We know the Romans occupied parts of Britain – what is now Wales, the West Country and as far north as the border with the lands of the Picts – for almost 500 years.
We also know that in 1066 a Norman duke brought an army from across the Channel and defeated the English king before claiming the kingdom of England for himself and his heairs.
That leaves about 650 years unaccounted for and raises questions.
Why was it now known as England and not Romanland?
Who took charge when the Romans departed?
Who was King Arthur?
I’ll answer the second question first.
In 410 AD, as the bulk of the Roman troops were pulled back by Rome to protect the other borders of the empire against barbarians, the population of Britain consisted mainly of Britons, but they were a mix of Romanised Britons; former Roman soldiers (from all parts of the Empire) who had settled in Britain when they had served their time; Britons who had, in the main, stuck to their traditional way of life; and various traders who had set up home in Britain.
In the main life continued almost as usual.
The Romano British lived in their fine villas or in the cities created by the Romans. Just as many continued their life in more rural locations, eschewing the benefits of Roman civilisation and getting on “very well thank you” compared to their more civilised brethren.
This set up worked reasonably well, although in the absence of a Roman governor, it is difficult to know whether there was any form of central control or just a loose federation of local leaders.
The threat to this New Britain seemed to come from two directions. Much as it had done in Roman times. The Picts and the Scots made forays across the northern border and even in Roman times the Saxons had attempted to land in the South East and a series of coastal castles were built ranging from Brancaster in North Norfolk round to Portchester (Portsmouth).
Information is very hazy at this stage but it appears there was some form of council of regions with representatives working together to protect each other. The name Vortigern frequently crops up as an apparent war leader rather than a king or national leader.
With renewed attacks from the north it appears he persuaded the other leaders to agree to paying Saxons to provide a mercenary defence force. In return they would be granted lands in the east (Kent) to settle their families.
They did a good job under their leaders Hengist and Horsa and forced the northern invaders back. The problem then was that the lands they had been granted were better for agriculture than their own Germanic lands in Saxony and they invited family and friends not only from their homeland but also from the land of the Jutes and the Angles.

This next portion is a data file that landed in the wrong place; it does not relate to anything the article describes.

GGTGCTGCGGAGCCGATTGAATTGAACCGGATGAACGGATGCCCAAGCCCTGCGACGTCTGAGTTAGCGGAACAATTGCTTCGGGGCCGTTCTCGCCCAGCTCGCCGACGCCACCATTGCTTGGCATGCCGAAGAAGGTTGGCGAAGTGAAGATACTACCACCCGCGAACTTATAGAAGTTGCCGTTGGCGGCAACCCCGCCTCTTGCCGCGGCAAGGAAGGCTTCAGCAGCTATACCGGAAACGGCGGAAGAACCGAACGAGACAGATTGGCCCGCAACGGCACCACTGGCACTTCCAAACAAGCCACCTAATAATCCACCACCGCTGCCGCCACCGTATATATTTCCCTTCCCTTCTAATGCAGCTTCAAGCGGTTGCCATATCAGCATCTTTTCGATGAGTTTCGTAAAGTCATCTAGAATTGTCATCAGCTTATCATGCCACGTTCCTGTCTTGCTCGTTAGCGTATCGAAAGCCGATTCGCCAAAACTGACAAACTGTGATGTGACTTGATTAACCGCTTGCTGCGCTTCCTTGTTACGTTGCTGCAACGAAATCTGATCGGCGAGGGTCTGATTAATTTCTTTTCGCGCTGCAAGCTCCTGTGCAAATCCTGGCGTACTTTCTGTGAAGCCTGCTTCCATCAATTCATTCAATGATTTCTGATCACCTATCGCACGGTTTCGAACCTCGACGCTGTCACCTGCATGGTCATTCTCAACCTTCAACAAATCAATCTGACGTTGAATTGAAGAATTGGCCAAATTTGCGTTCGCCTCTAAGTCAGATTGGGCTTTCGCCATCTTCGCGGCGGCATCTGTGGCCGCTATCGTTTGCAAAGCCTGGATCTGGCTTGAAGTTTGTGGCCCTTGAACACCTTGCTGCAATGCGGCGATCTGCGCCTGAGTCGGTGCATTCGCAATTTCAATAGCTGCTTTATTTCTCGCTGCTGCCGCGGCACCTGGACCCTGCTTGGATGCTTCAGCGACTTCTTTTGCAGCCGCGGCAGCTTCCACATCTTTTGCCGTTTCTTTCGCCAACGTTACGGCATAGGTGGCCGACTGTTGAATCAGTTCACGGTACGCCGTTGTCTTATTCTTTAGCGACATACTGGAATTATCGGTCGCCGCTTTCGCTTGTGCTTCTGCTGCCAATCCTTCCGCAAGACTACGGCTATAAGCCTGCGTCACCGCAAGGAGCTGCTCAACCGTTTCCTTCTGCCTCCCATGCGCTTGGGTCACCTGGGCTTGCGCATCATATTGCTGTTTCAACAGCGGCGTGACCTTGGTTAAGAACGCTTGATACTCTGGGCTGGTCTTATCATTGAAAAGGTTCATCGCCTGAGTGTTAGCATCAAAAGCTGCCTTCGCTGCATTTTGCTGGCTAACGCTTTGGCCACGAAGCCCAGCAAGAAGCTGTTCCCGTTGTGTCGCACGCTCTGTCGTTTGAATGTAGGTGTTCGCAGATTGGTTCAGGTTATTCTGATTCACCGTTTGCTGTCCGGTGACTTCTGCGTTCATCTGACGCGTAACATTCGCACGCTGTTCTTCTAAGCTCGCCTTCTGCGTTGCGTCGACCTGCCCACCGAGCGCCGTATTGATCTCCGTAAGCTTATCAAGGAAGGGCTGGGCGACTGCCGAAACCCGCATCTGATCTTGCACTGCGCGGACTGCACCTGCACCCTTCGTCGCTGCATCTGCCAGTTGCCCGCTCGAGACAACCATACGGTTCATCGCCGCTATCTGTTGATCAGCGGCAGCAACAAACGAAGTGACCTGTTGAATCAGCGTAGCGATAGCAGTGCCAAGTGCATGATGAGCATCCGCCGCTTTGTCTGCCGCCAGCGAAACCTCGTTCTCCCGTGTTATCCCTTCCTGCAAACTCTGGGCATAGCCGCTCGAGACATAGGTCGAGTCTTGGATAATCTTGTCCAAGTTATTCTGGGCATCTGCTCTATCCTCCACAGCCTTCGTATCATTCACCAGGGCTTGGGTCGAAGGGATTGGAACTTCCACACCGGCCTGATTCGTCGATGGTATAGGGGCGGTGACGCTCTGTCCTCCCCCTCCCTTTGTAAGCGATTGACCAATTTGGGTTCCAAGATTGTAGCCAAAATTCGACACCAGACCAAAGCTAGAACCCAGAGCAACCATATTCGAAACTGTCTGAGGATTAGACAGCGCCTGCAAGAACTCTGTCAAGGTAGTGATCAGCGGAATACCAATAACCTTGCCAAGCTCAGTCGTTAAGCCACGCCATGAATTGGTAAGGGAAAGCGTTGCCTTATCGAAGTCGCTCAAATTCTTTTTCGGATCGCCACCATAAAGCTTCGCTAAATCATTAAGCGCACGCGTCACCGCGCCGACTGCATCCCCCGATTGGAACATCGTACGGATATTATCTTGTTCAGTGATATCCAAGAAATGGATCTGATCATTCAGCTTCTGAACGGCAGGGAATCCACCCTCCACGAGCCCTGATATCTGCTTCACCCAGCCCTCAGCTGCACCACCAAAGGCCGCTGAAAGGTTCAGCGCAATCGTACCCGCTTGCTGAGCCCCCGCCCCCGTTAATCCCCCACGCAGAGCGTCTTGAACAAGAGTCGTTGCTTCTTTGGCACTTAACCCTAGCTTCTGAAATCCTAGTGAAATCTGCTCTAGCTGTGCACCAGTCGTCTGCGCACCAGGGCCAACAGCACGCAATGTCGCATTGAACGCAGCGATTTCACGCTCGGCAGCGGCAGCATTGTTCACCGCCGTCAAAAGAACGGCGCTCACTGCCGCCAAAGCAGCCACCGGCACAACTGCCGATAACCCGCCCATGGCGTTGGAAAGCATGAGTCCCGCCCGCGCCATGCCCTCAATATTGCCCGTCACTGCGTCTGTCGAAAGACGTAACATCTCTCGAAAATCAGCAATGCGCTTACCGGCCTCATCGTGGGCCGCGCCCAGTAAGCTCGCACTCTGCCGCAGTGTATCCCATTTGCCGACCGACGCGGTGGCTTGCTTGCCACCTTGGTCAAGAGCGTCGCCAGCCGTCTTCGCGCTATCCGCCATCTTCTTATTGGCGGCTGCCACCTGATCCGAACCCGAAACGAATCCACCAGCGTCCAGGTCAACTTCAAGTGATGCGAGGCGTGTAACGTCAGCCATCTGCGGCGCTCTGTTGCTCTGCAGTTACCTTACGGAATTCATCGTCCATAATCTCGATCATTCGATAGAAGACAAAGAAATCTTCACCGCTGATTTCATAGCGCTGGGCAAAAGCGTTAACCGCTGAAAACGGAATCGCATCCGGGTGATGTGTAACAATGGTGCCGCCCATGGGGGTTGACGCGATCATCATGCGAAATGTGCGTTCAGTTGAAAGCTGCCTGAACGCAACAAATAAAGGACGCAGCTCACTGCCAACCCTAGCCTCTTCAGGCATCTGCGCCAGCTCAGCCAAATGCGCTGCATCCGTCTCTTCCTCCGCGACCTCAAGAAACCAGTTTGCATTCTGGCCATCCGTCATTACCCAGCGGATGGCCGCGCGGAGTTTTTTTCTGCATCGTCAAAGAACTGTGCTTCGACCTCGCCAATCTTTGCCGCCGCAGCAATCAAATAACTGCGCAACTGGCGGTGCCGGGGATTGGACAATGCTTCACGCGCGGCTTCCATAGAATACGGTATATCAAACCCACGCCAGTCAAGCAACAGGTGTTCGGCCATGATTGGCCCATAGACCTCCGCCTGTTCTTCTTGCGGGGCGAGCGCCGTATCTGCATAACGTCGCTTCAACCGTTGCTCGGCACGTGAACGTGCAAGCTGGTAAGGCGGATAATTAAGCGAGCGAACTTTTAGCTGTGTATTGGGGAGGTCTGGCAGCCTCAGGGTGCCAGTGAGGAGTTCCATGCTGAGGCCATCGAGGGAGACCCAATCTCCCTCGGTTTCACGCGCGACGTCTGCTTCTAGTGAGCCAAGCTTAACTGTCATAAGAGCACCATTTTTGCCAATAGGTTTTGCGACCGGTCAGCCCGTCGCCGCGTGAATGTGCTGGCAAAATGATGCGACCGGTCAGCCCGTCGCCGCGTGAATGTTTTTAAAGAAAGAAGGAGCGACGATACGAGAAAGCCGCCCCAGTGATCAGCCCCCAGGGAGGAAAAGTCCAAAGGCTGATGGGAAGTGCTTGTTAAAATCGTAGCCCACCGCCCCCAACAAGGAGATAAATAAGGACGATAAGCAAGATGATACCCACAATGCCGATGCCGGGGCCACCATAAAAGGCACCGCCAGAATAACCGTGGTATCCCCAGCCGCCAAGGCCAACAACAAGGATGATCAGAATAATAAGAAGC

This put them at odds with the resident Britons who had expected to provide a small amount of land as part of the mercenaries’ pay.
It is possible that at this period, the late fifth century, the basis was laid for the legendary King Arthur. It certainly appears that Vortigern was not looked on as a good war leader as his attempt to fight off the Picts and the Scots had landed the native Britons with a new enemy – the Saxons and their pals the Angles and the Jutes.
It is possible the council chose a new war leader and this person was possibly a Romano-Briton or even a former member of a Roman auxiliary cavalry troop. In the first case it was possible that Vortigern’s son Vortimer took on the role or in the other case he might have been Syrian as they were known as excellent cavalry soldiers and some were stationed in Britain/.
What is certain is that after years of continual fighting the Celtic Britons withdrew to the West – Cornwall and Wales – much as the elven folk of Middle Earth had left the realms of man and gone into the west ,
Angles and Saxons took over more and more British land and came to be referred to as Anglo-Saxons (the third partner, the Jutes, seem to have been a minority).
Not that life was easy for them in this new land because they faced greater dangers of invasion themselves from the lands in the north – the Norsemen we all came to know as Vikings – who came to raid and pillage but decided the new land was so good that they wanted to settle there with their families.***
Thus the Anglo-Saxons who had originally been hired to fight off the Picts and the Scots found themselves facing a greater threat from the north than they had ever faced.
Halfway through the Dark Ages, the British (well they covered most of what we call England) were no longer Celtic and so unable to claim Boudica as a hero, and did not even have a single ruler.
Don’t forget those Norsemen because we will meet them in a new guise.
Meanwhile things were still looking dark for the Anglo-Saxons. They had no mercenaries to call on and were no longer a united group. Now they were Mercians, Northumbrians, people of Wessex and Essex (West Saxons and East Saxons), as well as the South Folk and North Folk (Suffolk and Norfolk).
COMING SOON: light at the end of the tunnel, but are they friendly?